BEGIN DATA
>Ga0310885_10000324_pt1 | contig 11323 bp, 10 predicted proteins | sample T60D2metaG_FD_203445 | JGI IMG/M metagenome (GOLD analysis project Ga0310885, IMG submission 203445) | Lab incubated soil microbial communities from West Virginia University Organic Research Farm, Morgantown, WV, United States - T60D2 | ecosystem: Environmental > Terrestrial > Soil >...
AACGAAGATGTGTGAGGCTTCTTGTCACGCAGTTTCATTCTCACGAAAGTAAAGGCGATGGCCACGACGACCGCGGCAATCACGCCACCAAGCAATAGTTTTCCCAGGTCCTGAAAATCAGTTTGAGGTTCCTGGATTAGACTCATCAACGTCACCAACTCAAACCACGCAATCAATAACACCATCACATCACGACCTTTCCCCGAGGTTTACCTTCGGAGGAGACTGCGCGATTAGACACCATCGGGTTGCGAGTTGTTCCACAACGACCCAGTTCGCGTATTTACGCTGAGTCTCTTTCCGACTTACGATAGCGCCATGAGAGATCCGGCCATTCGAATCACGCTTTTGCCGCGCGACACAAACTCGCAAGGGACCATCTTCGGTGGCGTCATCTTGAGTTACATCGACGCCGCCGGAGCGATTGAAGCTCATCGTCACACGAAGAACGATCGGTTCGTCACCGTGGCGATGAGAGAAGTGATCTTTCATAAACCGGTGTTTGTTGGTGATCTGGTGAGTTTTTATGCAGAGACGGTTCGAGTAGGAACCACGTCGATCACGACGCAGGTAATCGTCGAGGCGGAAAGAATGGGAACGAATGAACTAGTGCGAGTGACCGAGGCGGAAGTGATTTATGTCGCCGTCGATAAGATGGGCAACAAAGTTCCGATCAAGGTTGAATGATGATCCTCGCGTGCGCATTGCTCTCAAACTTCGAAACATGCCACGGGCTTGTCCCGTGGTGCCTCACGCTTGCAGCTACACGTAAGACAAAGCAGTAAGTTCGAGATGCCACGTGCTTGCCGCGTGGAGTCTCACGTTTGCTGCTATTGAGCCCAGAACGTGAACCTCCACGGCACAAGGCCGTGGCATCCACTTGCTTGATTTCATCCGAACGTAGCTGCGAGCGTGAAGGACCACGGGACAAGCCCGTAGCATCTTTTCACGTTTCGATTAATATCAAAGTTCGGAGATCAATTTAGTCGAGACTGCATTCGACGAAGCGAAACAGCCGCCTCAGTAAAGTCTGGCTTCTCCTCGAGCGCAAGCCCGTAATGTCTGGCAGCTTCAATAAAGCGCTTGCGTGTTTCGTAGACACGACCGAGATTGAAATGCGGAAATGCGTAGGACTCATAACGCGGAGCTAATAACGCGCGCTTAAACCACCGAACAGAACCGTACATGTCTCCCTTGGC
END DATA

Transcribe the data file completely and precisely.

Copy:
>Ga0310885_10000324_pt1 | contig 11323 bp, 10 predicted proteins | sample T60D2metaG_FD_203445 | JGI IMG/M metagenome (GOLD analysis project Ga0310885, IMG submission 203445) | Lab incubated soil microbial communities from West Virginia University Organic Research Farm, Morgantown, WV, United States - T60D2 | ecosystem: Environmental > Terrestrial > Soil >...
AACGAAGATGTGTGAGGCTTCTTGTCACGCAGTTTCATTCTCACGAAAGTAAAGGCGATGGCCACGACGACCGCGGCAATCACGCCACCAAGCAATAGTTTTCCCAGGTCCTGAAAATCAGTTTGAGGTTCCTGGATTAGACTCATCAACGTCACCAACTCAAACCACGCAATCAATAACACCATCACATCACGACCTTTCCCCGAGGTTTACCTTCGGAGGAGACTGCGCGATTAGACACCATCGGGTTGCGAGTTGTTCCACAACGACCCAGTTCGCGTATTTACGCTGAGTCTCTTTCCGACTTACGATAGCGCCATGAGAGATCCGGCCATTCGAATCACGCTTTTGCCGCGCGACACAAACTCGCAAGGGACCATCTTCGGTGGCGTCATCTTGAGTTACATCGACGCCGCCGGAGCGATTGAAGCTCATCGTCACACGAAGAACGATCGGTTCGTCACCGTGGCGATGAGAGAAGTGATCTTTCATAAACCGGTGTTTGTTGGTGATCTGGTGAGTTTTTATGCAGAGACGGTTCGAGTAGGAACCACGTCGATCACGACGCAGGTAATCGTCGAGGCGGAAAGAATGGGAACGAATGAACTAGTGCGAGTGACCGAGGCGGAAGTGATTTATGTCGCCGTCGATAAGATGGGCAACAAAGTTCCGATCAAGGTTGAATGATGATCCTCGCGTGCGCATTGCTCTCAAACTTCGAAACATGCCACGGGCTTGTCCCGTGGTGCCTCACGCTTGCAGCTACACGTAAGACAAAGCAGTAAGTTCGAGATGCCACGTGCTTGCCGCGTGGAGTCTCACGTTTGCTGCTATTGAGCCCAGAACGTGAACCTCCACGGCACAAGGCCGTGGCATCCACTTGCTTGATTTCATCCGAACGTAGCTGCGAGCGTGAAGGACCACGGGACAAGCCCGTAGCATCTTTTCACGTTTCGATTAATATCAAAGTTCGGAGATCAATTTAGTCGAGACTGCATTCGACGAAGCGAAACAGCCGCCTCAGTAAAGTCTGGCTTCTCCTCGAGCGCAAGCCCGTAATGTCTGGCAGCTTCAATAAAGCGCTTGCGTGTTTCGTAGACACGACCGAGATTGAAATGCGGAAATGCGTAGGACTCATAACGCGGAGCTAATAACGCGCGCTTAAACCACCGAACAGAACCGTACATGTCTCCCTTGGC